The following article, Texas Judges are Releasing Violent Criminals on Low Bonds Due to Wuhan Virus Concerns, was first published on Big League Politics.
The current Wuhan Virus saga is witnessing various state governments and municipalities promoting policies that disrupt law and order.
While stores are being shut down left and right, criminals are being let out by activist judges who are promoting what the late Sam Francis describes as anarcho-tyranny — refusing “to control real criminals (that’s the anarchy) so we control the innocent (that’s the tyranny).”
In Texas, the court system is now handing out abnormally low bail bonds for various crimes.
KTRK in Houston reported the following:
Kelvin Hawthorne, 18, is accused of punching and choking his girlfriend on Monday. Normally, that kind of crime gets a $1000 bond and often times it’s a personal recognizance bond, which means release from jail on the promise to return.
On Tuesday, a judge granted Hawthorne a $100 bond. He paid $10, had to agree to bond conditions and was released from jail.
Craig Jones, 55, is accused of hitting and choking his wife. He has prior violent convictions. The state requested a $10,000 bond. On Tuesday, a magistrate made it much lower, granting a $300 bond.
Timothy Singleton, 21, also has prior convictions. He was charged with aggravated assault with a deadly weapon, after being accused of pulling a gun on his aunt’s neighbor. Singleton was granted a $500 bond, which means $50 would get him out of jail. Normally bond would be at least $20,000.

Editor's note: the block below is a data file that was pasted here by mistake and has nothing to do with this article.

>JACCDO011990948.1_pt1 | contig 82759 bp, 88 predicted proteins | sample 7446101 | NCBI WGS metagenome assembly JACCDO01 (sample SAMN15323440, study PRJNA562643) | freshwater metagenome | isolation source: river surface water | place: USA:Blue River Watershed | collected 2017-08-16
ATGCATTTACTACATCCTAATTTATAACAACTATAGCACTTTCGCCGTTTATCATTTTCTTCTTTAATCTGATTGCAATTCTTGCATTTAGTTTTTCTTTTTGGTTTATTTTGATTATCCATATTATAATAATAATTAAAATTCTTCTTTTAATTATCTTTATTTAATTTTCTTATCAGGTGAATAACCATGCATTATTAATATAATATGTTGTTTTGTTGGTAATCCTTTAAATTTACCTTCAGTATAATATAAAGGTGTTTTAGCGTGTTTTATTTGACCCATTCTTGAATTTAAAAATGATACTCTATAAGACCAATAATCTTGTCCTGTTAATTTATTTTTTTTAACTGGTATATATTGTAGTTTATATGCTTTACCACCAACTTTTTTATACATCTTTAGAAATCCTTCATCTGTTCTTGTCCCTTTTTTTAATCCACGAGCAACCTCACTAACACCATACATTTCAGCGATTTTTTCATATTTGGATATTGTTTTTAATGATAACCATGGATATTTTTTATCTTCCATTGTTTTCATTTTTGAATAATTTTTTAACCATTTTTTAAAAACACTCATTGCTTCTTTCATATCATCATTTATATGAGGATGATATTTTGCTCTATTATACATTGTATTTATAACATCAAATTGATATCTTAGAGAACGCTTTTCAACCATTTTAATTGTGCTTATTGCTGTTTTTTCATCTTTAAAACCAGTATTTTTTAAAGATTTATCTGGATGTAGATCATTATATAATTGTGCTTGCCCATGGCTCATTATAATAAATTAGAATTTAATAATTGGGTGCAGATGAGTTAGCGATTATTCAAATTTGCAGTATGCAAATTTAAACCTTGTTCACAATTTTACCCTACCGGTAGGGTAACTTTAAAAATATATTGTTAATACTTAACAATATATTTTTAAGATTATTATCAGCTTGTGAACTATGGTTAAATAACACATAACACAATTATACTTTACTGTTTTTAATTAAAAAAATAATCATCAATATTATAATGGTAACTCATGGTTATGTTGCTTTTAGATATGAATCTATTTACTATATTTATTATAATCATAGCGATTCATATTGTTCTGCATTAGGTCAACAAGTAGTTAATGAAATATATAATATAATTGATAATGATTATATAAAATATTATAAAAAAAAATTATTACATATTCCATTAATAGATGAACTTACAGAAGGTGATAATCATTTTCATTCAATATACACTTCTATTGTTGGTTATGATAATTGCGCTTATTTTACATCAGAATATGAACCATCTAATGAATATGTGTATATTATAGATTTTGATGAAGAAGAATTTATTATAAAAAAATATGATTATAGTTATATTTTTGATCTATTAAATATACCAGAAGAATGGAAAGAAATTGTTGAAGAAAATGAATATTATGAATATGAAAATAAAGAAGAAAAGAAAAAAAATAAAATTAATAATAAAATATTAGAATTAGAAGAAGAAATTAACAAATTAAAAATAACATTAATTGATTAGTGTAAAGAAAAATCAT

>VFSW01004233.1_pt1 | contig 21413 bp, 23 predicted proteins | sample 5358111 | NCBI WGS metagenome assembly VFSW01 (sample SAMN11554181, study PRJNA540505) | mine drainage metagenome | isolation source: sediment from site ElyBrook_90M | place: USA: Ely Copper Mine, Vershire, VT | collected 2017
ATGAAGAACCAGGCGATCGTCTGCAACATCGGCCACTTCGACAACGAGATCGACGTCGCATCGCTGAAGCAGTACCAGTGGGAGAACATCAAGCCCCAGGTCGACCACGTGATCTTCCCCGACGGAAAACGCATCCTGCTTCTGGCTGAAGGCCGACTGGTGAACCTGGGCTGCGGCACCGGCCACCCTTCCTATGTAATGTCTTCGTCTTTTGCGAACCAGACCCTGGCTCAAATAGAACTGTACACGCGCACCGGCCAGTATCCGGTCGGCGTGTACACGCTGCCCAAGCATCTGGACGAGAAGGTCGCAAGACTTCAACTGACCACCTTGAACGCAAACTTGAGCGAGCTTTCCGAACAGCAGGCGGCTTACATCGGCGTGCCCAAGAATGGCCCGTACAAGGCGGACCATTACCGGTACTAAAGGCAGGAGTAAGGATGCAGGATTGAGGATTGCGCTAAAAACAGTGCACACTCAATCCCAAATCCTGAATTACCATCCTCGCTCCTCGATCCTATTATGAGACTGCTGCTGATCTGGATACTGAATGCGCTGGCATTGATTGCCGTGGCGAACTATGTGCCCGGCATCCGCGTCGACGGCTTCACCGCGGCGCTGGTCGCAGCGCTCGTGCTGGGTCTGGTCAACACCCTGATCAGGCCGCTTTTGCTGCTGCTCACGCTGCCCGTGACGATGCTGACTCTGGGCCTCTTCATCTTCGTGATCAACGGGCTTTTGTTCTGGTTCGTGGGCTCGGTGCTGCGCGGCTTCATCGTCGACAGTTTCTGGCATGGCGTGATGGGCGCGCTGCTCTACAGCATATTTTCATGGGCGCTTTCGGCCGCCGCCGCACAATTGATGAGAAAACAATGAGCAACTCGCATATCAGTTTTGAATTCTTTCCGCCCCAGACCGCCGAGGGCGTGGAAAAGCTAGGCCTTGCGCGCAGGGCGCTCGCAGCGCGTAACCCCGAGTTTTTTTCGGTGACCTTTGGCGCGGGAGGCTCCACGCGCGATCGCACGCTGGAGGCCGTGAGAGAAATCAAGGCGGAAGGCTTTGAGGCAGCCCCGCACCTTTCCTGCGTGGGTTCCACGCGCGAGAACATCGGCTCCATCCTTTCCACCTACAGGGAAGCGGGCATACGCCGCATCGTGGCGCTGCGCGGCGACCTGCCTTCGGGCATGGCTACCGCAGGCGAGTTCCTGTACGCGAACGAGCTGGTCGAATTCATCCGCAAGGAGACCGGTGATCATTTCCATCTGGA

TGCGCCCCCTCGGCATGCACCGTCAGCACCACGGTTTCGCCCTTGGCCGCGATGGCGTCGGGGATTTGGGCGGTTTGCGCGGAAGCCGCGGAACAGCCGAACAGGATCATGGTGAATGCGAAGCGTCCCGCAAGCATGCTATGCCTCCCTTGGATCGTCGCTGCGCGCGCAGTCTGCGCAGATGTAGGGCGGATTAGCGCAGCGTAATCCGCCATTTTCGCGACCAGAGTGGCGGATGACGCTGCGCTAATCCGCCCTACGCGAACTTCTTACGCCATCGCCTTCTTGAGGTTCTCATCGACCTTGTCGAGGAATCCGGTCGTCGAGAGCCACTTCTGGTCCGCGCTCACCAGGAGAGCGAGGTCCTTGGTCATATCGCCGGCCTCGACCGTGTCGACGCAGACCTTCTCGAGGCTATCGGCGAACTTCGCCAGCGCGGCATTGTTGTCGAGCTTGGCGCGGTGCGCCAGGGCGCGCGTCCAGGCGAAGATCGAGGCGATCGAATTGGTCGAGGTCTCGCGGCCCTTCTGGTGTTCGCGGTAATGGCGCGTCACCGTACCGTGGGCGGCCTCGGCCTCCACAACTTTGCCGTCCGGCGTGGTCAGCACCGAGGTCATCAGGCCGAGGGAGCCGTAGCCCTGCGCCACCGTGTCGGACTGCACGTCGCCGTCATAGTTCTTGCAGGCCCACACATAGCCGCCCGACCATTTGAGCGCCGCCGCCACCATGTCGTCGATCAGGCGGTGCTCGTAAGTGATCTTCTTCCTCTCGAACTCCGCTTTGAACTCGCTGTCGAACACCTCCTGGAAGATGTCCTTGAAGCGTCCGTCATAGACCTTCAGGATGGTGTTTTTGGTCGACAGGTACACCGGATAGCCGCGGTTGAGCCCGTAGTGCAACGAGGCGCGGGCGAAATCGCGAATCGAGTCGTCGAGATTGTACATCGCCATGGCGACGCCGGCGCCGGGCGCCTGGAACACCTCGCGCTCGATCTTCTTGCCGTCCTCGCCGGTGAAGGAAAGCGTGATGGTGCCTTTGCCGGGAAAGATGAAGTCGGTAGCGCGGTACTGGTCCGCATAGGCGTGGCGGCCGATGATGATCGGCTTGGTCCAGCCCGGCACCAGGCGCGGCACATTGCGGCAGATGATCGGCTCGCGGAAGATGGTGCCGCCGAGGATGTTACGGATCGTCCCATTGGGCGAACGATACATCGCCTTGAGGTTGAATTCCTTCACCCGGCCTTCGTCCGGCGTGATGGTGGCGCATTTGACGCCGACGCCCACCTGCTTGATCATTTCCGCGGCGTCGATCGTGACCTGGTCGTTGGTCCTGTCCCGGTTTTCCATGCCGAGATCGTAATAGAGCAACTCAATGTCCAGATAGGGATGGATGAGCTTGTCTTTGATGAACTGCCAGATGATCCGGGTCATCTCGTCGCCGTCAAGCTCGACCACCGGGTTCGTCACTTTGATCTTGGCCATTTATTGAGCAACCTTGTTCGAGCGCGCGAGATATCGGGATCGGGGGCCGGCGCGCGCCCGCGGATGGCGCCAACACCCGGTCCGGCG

“Some of the cases I saw today, I almost fell off my chair in hysterical laughter,” opined Andy Kahan, director of victim services and advocacy at Crime Stoppers of Houston. “Ten dollar bonds? One hundred dollar bonds? In some cases, violent felons are getting bonds I’ve never seen in my 30 years in the criminal justice system.”
Prosecutors made arguments against many of the low bonds. According to KTRK, one judge said she’s trying to follow Governor Greg Abbott’s order by not granting these criminal suspects personal recognizance bonds. In other words, defendants wouldn’t have to post any cash to be released from jail.
Kahan said that he understands the possibility of low-risk defendants being released from jail for fear that the Wuhan virus will spread quickly. One inmate has contracted the virus, with two dozen tests still being confirmed and hundreds of other inmates being under observation. As many as 1,000 inmates, once they meet certain benchmarks, will be released in the next few days.
Tori McFarland, 23, who was accused of robbery with bodily injury, was released from jail on a $10 bond.
Kahan said he will be observing some of the people being released.
“That, to me, is a public safety crisis and we all know someone will pay the price,” he stated.
However, its activist judges want to subject law-abiding citizens to dangerous social experiments that benefit violent criminals, which is terrible for social cohesion.
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